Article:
and packaging/marketing.

DISCUSSION

Manifesto


hello all,

there actually have been loads of news in the fields of artificial intelligence and on the research of human mind, on conscience, on thought and (wonderfully) on empathy.

and most of them come out from neuro-sciences, more than from computers and technology (or, better, news happening in neurosciences are enabled by a high level of technological infrastructure).

there was a really interesting discussion on AHA, a networked art mailing list in italy, a few days ago, discussing these same exact matters, and lots of levels of discussion mereged into one, turning into a really difficult_to_approach process.

i think that this is partly happening in this discussion, too.

on one level the research on Mirror Neurons is explaining how we learn, what is empathy, what, probabily, are the structures we use that create conscience.

on another level artificial intelligence is benefiting not so much from new algorithms, but from new research directions. the focus on systems that learn by emulation, or by emotional feedback. even interaction design is playing a key role in the definition of the strategies used to approach AI.

on yet another level social networks and, more than those, the ideas of mashups, of integration, of the programmable web is enabling the possibility for the creation of true expert systems. these, if viewed from a post-human philosophical perspective, can be described as non-human intelligences.

as for art... at the end of march i am going to present at the computer art congress in mexico city the results of the research that brought to the creation of a performance that is called Angel_F.

http://www.youtube.com/watch?v=UD3UVluoF0c

Angel_F is a linguistic artificial intelligence. while being far from what you might call "technologically advanced", as it uses algorithms and methodologies that are now old ( but reliable for my purposes ), it raises some issues that i find truly interesting and that i'd like to share with you all.

Shortly, Angel_F was narratively born when the "biodoll" (a performance in which a prostitute uses interactions on the web as a form of sexuality) digitally had sex with derrick de kerckhove (who is the father of Angel_F :) )

a little artificial intelligence was born, called Angel_F. It uses text coming from interactions on the web to learn how to speak, it follows around people (like a spyware) to see what people are doing, reading their texts, their blogs, searching about them on search engines... just like kids that learn when you speak to them, learn when they see you do things, learn by experimenting, by re/searching and by trial and error.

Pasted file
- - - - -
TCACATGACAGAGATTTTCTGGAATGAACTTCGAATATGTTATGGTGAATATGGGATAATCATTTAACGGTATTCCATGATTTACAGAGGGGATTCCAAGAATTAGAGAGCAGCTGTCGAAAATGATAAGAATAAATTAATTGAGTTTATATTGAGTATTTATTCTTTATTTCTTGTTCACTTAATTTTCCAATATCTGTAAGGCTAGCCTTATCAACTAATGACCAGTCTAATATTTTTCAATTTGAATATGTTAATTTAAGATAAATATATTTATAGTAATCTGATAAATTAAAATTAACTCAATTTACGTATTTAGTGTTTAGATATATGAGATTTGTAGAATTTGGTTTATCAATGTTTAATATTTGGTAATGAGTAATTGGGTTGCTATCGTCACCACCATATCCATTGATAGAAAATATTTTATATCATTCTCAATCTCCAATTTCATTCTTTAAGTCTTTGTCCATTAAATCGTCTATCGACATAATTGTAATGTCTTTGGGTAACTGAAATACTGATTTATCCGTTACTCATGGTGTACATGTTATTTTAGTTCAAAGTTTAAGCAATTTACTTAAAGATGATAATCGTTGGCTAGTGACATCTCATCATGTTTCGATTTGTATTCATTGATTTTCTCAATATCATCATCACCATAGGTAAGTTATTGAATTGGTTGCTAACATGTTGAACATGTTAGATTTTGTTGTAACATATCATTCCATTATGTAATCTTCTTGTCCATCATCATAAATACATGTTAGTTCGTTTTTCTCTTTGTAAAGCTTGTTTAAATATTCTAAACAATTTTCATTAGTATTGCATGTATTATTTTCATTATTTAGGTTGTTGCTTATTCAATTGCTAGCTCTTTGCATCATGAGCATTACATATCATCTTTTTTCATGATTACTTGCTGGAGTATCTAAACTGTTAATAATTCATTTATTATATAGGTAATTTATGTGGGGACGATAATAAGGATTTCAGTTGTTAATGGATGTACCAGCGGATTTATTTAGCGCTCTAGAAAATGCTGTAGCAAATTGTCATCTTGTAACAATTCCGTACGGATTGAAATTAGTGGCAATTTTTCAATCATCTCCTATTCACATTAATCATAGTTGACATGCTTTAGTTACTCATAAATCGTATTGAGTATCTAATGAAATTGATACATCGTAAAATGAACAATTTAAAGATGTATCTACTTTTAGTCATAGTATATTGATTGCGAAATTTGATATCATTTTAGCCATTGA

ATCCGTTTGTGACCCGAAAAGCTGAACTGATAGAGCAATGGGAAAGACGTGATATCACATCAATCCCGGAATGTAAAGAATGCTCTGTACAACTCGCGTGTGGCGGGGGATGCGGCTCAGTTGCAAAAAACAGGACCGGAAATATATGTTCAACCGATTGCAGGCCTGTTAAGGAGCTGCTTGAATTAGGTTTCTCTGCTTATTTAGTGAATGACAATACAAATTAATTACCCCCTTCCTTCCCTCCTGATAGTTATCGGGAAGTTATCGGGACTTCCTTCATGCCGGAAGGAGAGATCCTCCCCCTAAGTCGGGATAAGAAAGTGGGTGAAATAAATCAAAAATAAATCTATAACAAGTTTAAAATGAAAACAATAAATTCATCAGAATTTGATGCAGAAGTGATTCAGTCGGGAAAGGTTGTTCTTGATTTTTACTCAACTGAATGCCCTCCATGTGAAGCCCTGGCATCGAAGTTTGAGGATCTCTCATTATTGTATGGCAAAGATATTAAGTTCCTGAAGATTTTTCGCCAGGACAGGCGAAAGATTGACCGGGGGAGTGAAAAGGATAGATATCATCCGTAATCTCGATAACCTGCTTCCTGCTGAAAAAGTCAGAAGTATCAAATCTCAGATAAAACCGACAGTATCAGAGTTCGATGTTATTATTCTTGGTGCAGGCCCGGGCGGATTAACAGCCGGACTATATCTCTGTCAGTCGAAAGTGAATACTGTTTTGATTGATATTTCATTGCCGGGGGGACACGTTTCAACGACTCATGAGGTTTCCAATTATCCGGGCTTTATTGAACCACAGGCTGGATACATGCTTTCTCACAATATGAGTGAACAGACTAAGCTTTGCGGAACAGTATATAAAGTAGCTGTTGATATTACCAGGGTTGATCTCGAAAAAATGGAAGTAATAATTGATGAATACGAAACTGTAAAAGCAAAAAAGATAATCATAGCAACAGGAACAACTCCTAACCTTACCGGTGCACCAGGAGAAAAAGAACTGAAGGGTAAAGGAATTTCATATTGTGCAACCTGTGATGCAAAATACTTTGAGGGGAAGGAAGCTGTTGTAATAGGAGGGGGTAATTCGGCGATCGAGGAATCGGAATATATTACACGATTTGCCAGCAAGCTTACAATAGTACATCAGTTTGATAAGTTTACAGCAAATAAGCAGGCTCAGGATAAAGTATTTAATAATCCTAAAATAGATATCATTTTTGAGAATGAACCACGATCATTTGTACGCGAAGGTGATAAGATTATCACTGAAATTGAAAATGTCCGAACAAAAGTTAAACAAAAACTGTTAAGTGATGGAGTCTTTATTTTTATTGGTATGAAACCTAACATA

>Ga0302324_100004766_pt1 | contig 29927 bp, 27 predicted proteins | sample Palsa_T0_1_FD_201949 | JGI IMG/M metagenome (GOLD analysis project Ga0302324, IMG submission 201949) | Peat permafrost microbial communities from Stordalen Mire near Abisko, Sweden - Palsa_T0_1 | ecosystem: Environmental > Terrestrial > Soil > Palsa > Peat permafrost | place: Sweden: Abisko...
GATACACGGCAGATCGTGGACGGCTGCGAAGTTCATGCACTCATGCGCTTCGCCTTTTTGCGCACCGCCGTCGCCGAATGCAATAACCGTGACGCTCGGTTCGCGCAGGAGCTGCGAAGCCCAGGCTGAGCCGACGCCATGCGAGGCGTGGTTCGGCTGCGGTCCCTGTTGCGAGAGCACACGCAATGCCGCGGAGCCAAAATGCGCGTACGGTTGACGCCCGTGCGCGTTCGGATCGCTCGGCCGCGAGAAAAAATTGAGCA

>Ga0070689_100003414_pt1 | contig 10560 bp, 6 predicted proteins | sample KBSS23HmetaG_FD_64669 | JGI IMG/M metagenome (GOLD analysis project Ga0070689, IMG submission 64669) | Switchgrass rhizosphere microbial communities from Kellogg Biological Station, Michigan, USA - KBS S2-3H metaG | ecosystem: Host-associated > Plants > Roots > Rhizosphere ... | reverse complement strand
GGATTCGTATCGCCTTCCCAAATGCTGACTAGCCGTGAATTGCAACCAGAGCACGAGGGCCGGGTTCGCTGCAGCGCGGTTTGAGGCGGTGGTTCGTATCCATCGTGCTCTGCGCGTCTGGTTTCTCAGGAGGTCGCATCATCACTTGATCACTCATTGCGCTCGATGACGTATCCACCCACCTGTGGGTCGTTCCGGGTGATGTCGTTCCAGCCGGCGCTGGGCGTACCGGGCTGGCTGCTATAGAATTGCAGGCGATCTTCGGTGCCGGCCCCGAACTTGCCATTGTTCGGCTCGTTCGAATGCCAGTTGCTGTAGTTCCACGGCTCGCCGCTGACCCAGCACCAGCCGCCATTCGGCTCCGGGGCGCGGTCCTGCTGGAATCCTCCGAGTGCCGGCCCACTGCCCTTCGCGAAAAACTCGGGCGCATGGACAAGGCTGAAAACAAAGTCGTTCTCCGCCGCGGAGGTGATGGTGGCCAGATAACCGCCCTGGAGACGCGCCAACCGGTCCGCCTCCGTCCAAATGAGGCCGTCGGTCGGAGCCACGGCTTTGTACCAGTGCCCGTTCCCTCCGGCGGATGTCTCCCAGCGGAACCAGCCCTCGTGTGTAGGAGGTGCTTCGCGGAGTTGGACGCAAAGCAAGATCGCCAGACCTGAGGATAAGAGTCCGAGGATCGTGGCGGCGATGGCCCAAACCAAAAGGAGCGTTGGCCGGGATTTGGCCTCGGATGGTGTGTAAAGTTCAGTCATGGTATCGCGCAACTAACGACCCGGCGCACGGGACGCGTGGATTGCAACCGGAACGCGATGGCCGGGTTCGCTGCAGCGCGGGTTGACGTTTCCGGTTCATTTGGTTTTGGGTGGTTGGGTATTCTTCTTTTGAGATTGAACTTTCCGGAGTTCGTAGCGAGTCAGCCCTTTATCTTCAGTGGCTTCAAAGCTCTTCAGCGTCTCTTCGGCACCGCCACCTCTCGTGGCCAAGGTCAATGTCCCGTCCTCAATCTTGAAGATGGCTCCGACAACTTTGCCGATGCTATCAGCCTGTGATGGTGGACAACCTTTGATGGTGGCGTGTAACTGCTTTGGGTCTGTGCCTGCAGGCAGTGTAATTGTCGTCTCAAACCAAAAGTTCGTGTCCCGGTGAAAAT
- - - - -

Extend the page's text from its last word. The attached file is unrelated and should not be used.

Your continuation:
the performance was truly focused on the different levels (human_identity/society/not_human_identity), and it experimented not much on technology, but on the possibilities for interaction among the levels.

and we designed a series of situations in which little Angel_F could interact across levels.

we hacked a couple of websites, and put little angel's face and interface on them, so that people could chat with it.

we made it speak at a political party event here in italy, proposing and discussing just like the other presenters, getting the audience involved so much that many of them even repeatedly said sentences "like angel_f said..." later on in the event

we put it on a baby stroller and attended an event on new sexualityes and female activism, promoting our "digitally atypical family" (prostitute/academic/digital_child)

we invaded derrick de kerckhove's events in perfect "paparazzi" style, presenting him with his digital child (for example in the youtube video of the link above).

and then we even managed to bring little angel_f at the internet governance forum in rio de janeiro, where it was the only digital_being present at the planetary event, discussing its rights on the internet :) (it was actually shown as a video during the workshop on digital rights.. which was hilarious :))) )

so? the point is: there are some fundamental news in AI and in neurosciences, and at least two interesting paths open up for anyone interested in this kind of research.

the technological path, with all the buzz nowadays rotating around emotional technologies, on emulation based learning, and on systems that mirror human structures.

the social path, in which the focus of the research is "emergence": on how intelligence emerges from complex systems. and on some problems taht are not_so_simple toi address: can we recognize it? or are we interpreting something that we're looking for so much, that we find it? is there something that we can formally define as emerging intelligence (on the web, for example, but any other sufficiently complex system will do)? and if there is: does it establish relationships? does it learn? does it have lifecycles? lots of people are also starting to pose "hot" questions such as : does AI and emergent intelligence have ethichs and morality? and if it does, is it different from teh ones of their creators/agent_for_emergence?

i guess Asimov is a little outdated :)

my best!
s